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, The Pubs Are Opening Again But Caution Is Important – For Oral Health Reasons Too!

The Effect of Alcohol on our Teeth | Sync Dental Blog

A look at the effect of alcohol on our teeth and soft tissues of the mouth

We are sure that many of our Addlestone patients will have been pleased to hear the news about the reopening of the pubs from the 4th July. It will almost certainly be very different from what we knew as a night out pre lockdown, but for most,  it is a welcome step towards some sort of normality.

Going to the pub for a drink and to meet friends has long been a standard night out in the UK.

But unfortunately it isn’t free from potential consequences for our health, with coronovirus still circulating and also if we drink more regularly or in greater quantities than we should. Problems with the liver, heart and bladder are well known, but fewer people are, perhaps, less familiar with the damage that alcohol can do to our teeth and gums.

Gum health

As we have mentioned in a number of our blogs, poor gum health can contribute to several problems, including tooth loss. As the bacteria attacks and weakens the bone that supports our teeth, they become loose and wobbly and may eventually fall out. Providing that patients of the Sync Dental Centres have their gum health checked and managed through appointments with our dental hygienist, most cases of gum disease should not reach this stage. Prevention too is important and this also means being aware of how alcohol can play a role in gum health.

The first issue is that many alcoholic drinks are high in sugar. However natural these are, sugar provides an excellent food source for potentially harmful bacteria, causing their numbers to rise. There is also a risk that we may not brush our teeth as well, or even at all,  before we go to bed if we have been drinking. This means that we may go to sleep with our teeth and gums coated in sugars which can lead to decay.

Dry mouth

Alcohol also creates another problem for the health of our mouth. As some of you will probably be aware, drinking causes dehydration which means that we wake up with a very dry mouth. Bacteria thrive in this environment, making gum disease more likely to occur. If you do drink, try to do so in moderation and make sure to drink plenty of water to avoid the consequences of a dry mouth.

Oral cancers

An even more serious problem than gum disease, is the threat of oral cancer. Although not as well known as some other forms of cancer, it can still be very deadly with approximately 4000 people dying each year from it (or around 11 a day). Those who survive may be left with facial disfigurements and potentially difficulties with speech or with swallowing their food.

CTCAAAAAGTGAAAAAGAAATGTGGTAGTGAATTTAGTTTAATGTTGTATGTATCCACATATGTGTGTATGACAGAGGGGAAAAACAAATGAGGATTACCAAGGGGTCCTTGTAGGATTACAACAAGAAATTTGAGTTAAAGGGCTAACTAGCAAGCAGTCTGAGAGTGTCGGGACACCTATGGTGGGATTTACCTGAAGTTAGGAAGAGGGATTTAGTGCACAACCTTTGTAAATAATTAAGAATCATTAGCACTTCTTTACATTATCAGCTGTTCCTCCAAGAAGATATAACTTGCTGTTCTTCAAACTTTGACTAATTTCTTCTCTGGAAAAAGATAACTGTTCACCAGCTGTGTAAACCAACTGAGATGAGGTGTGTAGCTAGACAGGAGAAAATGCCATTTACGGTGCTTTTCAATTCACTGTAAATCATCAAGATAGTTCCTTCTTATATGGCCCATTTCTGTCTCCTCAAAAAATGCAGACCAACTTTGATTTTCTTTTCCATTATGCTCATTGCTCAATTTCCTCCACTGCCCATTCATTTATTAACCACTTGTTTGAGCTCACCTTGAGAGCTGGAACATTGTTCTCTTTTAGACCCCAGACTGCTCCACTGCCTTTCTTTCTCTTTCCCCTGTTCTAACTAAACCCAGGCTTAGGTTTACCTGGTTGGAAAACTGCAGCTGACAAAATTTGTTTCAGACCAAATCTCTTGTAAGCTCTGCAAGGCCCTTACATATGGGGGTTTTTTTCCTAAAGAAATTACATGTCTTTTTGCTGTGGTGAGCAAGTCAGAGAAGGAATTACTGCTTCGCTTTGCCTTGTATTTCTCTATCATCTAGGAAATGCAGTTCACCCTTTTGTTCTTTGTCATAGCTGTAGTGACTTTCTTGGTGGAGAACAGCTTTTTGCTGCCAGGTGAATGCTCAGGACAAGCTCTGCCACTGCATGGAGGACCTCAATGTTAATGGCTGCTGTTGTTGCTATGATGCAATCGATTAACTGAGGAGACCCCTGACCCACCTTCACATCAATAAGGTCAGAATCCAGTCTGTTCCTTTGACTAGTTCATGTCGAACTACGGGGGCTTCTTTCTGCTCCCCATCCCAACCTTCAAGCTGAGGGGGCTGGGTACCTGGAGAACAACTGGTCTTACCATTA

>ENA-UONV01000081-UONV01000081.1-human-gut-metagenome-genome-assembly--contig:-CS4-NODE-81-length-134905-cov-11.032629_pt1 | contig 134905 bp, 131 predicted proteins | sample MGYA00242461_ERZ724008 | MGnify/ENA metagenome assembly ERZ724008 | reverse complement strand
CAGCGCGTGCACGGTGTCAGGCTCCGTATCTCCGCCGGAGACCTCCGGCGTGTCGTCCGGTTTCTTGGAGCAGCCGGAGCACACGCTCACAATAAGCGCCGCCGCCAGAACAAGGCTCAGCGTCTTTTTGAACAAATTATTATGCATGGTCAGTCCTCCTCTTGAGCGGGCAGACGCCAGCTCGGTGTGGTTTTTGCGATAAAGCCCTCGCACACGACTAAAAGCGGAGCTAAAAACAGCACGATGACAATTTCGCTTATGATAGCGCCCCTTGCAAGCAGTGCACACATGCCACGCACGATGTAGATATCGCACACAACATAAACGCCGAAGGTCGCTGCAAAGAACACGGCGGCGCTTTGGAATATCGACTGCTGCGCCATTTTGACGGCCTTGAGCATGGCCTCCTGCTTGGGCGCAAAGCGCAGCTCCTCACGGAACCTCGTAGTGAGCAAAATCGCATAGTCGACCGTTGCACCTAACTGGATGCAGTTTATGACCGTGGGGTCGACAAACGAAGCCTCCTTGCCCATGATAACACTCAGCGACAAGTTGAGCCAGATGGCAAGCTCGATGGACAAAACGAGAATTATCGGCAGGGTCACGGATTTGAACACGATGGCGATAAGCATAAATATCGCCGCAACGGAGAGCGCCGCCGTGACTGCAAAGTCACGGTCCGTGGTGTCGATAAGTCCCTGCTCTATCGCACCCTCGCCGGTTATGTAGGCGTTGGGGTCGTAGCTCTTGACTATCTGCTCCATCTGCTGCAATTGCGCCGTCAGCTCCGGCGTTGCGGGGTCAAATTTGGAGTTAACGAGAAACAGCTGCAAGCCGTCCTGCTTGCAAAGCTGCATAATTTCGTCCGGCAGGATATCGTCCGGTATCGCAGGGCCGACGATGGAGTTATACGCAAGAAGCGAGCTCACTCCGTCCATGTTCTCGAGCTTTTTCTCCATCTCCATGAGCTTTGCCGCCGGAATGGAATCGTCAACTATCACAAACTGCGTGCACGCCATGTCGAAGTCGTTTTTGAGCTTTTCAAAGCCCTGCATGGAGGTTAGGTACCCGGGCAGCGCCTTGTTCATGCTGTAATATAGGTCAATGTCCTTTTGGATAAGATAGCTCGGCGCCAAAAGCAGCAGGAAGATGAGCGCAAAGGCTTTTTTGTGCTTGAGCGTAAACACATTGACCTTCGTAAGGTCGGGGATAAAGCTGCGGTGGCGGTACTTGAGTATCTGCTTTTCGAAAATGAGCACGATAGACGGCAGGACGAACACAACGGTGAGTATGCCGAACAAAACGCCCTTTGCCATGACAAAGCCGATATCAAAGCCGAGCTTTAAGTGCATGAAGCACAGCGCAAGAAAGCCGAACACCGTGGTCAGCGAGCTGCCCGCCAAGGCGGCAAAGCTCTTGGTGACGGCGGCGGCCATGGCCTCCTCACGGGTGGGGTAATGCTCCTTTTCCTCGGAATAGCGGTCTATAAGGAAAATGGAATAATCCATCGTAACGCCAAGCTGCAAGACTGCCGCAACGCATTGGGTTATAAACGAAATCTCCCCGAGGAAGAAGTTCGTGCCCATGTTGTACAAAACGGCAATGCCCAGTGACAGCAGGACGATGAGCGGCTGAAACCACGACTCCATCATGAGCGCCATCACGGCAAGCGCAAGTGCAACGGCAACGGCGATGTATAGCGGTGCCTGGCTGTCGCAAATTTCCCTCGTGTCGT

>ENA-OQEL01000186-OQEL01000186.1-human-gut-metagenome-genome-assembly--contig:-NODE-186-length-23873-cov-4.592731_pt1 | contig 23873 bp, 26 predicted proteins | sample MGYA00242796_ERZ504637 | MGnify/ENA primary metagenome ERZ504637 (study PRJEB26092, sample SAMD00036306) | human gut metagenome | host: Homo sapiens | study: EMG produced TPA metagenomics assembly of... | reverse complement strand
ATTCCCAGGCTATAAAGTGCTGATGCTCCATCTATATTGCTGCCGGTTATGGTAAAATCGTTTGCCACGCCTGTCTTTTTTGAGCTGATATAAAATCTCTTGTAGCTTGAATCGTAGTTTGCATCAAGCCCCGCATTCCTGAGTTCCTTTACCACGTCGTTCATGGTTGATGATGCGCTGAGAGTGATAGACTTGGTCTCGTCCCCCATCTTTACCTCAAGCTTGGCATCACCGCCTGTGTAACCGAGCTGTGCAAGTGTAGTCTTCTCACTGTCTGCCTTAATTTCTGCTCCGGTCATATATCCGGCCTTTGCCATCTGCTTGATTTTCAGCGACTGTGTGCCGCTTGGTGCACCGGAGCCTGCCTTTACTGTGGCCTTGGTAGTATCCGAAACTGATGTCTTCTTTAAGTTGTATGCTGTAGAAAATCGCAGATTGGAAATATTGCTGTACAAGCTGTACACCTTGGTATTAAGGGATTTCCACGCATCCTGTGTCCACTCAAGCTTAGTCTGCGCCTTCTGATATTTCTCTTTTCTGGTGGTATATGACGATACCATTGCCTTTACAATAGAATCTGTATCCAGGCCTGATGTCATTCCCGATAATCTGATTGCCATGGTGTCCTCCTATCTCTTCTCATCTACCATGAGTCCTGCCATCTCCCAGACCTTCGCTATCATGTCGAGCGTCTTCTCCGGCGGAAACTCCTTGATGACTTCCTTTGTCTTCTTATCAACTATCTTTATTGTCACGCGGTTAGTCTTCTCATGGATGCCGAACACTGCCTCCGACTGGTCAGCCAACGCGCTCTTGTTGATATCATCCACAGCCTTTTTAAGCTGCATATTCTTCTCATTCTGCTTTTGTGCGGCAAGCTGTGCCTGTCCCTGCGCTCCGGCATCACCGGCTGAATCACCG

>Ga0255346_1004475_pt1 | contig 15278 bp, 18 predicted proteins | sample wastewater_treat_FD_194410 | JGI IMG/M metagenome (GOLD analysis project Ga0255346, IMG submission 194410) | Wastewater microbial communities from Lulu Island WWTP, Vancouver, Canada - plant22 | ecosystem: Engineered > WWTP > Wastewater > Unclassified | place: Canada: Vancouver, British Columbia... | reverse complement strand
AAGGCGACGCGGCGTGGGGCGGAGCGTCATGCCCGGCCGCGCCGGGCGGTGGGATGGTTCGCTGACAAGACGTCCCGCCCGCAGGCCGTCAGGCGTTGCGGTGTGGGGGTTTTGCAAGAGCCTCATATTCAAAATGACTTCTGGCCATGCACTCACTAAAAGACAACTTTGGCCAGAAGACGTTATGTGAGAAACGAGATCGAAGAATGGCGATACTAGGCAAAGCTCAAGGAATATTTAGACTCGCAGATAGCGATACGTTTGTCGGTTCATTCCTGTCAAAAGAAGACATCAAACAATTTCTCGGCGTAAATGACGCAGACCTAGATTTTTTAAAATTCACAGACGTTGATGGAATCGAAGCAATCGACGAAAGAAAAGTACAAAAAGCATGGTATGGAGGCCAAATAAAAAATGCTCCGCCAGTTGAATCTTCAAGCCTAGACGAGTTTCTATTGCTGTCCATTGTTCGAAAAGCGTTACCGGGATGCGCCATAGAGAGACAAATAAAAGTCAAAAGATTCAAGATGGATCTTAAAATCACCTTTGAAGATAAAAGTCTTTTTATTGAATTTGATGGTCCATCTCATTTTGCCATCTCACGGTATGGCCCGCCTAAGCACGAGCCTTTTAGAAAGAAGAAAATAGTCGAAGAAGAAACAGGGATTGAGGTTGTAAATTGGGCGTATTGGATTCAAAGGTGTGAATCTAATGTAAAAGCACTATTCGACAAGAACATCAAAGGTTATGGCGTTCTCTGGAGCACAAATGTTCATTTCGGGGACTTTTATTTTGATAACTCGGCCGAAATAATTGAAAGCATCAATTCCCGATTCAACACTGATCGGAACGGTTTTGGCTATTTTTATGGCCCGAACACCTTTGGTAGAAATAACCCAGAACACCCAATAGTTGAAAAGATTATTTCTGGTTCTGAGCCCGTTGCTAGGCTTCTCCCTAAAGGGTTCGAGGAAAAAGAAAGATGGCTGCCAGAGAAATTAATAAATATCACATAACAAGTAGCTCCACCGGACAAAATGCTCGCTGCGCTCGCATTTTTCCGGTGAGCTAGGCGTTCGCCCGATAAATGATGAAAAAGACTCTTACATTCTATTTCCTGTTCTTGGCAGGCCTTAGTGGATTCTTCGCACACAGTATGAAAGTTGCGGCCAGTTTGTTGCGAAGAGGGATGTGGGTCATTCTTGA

Where oral cancer is concerned, prevention is definitely better than treatment. The best way to minimise the risk is through quitting smoking if you currently do as this is the biggest risk factor for oral cancer. Also, moderate your alcohol intake and make sure to have a dental checkup every 6 months and more frequently if you are in a high risk group.

When you see one of our Addlestone dentists for a checkup, we not only check your teeth and gums, but also the other soft tissues of your mouth, including the tongue and cheeks. Because we are in an ideal situation to check your mouth at regular intervals, our role in spotting potential oral cancer is important.

We can’t diagnose cancers, but if we see something that gives cause for concern, such as red or white patches or lumps, we may refer you to your GP for further investigation. It is important to remember that this is purely precautionary and patients should not panic. There may be other, more innocent, reasons for the problem but, as early treatment usually provides a better outcome if cancer is detected, it makes sense to have this investigated as soon as possible.


We probably don’t need to tell you that the risk of accidents is much higher if you have drunk too much alcohol. Falls and collisions with objects can result in broken teeth, or worse. If you do suffer damage in this way, remember to go to the A&E first if you have suffered any head trauma and then arrange an appointment to have your teeth checked by one of our dental team.

By all means, please enjoy yourself responsibly but remember the harm that excess drinking can cause and drink sensibly. Remember too to make sure that you have a regular check-up at the Sync Dental Centres. You can arrange an appointment by calling us on 01932 856541.

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